Back to the Top
[Originally from "Joan Garrell"
I have just arrived to PK field, working in preclinical studies. I am
trying to manage data and statistics when comparing bioavailability data
obtained from independent animals (one point, one animal). I have only
found a method of calculating and comparing AUC obtained in this way
from Shoenwald et al. I'd apreciate any help in how to deal with
statistics in bioequivalence studies when a curve is obtained from
different animals ending with a curve made of medium values but not a
'medium curve'
Thanks in advance
Carmen
David Bourne, Ph.D., OU HSC College of Pharmacy, Oklahoma City, OK 73117
Voice: (405) 271-6481 FAX: (405) 271-3830
Internet: david-bourne.at.uokhsc.edu OR david.-at-.pharm.cpb.uokhsc.edu
OUHSC College of Pharmacy WWW server: http://www.cpb.uokhsc.edu/
VL Pharmacy Page http://www.cpb.uokhsc.edu/pharmacy/pharmint.html
LISTSERVs PharmMM.-at-.pharm.cpb.uokhsc.edu (Pharmacy Teaching)
PharmPK.aaa.uokhsc.edu (PK/PD Issues)
PharmPC.-at-.pharm.cpb.uokhsc.edu (P'ceutic/Analysis Issues)
Back to the Top
Re: calculation of bioavailability one point per animal...
Carmen-
Was each animal given the same dose and was that dose expressed per kg body
weight?
Were data collected after both intravenous and oral doses or did you use
some relative
standard?
What are the units of measurement of your individual data samples? Do you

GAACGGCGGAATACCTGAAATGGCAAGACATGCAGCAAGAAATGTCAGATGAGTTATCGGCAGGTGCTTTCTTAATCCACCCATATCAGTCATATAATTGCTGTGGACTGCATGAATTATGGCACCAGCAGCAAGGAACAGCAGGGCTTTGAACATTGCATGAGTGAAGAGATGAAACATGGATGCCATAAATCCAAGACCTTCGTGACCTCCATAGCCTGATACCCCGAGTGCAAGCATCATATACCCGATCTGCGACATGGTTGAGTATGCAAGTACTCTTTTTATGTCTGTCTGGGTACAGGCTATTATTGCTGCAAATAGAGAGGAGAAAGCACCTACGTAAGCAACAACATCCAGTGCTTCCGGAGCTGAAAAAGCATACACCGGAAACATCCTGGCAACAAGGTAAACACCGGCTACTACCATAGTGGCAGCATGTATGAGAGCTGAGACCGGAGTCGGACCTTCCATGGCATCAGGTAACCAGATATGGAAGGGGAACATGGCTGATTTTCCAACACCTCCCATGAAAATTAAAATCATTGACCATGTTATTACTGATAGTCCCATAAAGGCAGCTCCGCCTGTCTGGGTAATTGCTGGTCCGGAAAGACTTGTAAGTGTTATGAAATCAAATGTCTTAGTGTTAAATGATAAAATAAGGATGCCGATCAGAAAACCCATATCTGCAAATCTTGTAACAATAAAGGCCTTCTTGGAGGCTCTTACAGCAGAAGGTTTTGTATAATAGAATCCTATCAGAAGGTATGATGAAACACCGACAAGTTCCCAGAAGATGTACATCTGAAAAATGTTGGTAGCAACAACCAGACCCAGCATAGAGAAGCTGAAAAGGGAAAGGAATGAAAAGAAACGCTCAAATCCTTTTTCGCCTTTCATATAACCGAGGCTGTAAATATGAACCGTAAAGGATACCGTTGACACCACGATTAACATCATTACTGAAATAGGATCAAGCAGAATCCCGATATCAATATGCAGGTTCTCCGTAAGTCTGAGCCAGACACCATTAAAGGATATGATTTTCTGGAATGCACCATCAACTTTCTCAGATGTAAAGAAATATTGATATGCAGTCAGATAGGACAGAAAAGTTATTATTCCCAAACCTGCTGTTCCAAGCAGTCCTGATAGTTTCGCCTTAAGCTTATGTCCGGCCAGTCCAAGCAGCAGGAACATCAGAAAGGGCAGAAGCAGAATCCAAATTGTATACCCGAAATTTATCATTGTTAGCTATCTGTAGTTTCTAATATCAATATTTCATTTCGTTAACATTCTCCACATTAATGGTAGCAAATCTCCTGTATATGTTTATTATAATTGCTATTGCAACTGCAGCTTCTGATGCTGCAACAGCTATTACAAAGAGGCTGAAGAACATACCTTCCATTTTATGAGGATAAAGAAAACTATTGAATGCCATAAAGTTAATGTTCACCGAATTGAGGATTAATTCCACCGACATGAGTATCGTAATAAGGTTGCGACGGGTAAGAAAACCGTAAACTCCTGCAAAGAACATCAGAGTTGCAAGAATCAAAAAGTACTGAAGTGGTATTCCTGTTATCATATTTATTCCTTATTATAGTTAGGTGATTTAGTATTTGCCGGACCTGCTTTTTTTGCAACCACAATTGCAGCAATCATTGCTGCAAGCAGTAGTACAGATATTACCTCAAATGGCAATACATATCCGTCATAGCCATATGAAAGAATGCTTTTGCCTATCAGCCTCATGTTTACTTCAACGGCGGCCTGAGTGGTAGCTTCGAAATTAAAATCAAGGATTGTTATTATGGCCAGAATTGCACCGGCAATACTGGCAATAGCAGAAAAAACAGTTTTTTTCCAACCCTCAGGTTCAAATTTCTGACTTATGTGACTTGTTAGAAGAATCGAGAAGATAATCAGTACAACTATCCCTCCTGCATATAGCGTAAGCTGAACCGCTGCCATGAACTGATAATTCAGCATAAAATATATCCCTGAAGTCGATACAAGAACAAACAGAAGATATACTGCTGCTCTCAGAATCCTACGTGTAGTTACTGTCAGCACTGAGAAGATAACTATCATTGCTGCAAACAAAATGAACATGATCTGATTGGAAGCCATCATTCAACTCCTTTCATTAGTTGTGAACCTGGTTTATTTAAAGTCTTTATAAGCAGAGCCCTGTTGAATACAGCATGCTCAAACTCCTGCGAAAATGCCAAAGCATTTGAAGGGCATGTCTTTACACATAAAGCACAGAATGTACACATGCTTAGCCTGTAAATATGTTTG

have body
weights or plasma volumes for the individual animals?
Unless all the animals are the same or nearly the same size, it may be
useful to
normalize the data set before calculating the AUC. If the dose was given
per kg, this
normalization may already be built into your data set.
You can assign statistical weight to the data based on your knowledge of the
measurement error. Then you can fit the data to a sum of exponentials, or to a
compartmental model, or use a "noncompartmental" approach as described by
(for example)
Gibaldi, M., Biopharmaceutics and Clinical Pharmacokinetics, 4th ed., Lea
and Feibiger,
1991.
As with all AUC measurements, you will have to choose some estimate of the
slowest
exponential to extrapolate to t= infinity. For this reason, it is always
desirable to
have data as far out in time as possible.
Now, when you do your least squares fit you will get point estimates for
your AUCs and
you will get coefficients of variation based on your estimate of
measurement error. For
this part of the work, my favorite software is SAAM II, but there are many
other
capable packages.
Good luck and post again if this doesn't help.
Regards,
Bob
--
Robert D Phair PhD: rphair.-a-.ix.netcom.com
BioInformatics Services: http://www.webcom.com/rphair
Partnering and Outsourcing for Computational Biology
Back to the Top
Recent article by Ette et al. (J. Pharmacokinet. Biopharm. 1995, 23:
551) may help.
--
--------
Vladimir Piotrovskij, Ph.D. Fax: +32-14-603768
Janssen Research Foundation Email: vpiotrov.aaa.janbe.jnj.com
Clinical Pharmacokinetics
B-2340 Beerse
Belgium
from: "Vladimir Piotrovskij"
Want to post a follow-up message on this topic?
If this link does not work with your browser send a follow-up message to PharmPK@lists.ucdenver.edu with "PK preclinical" as the subject | Support PharmPK by considering my eBooks |
Copyright 1995-2014 David W. A. Bourne (david@boomer.org)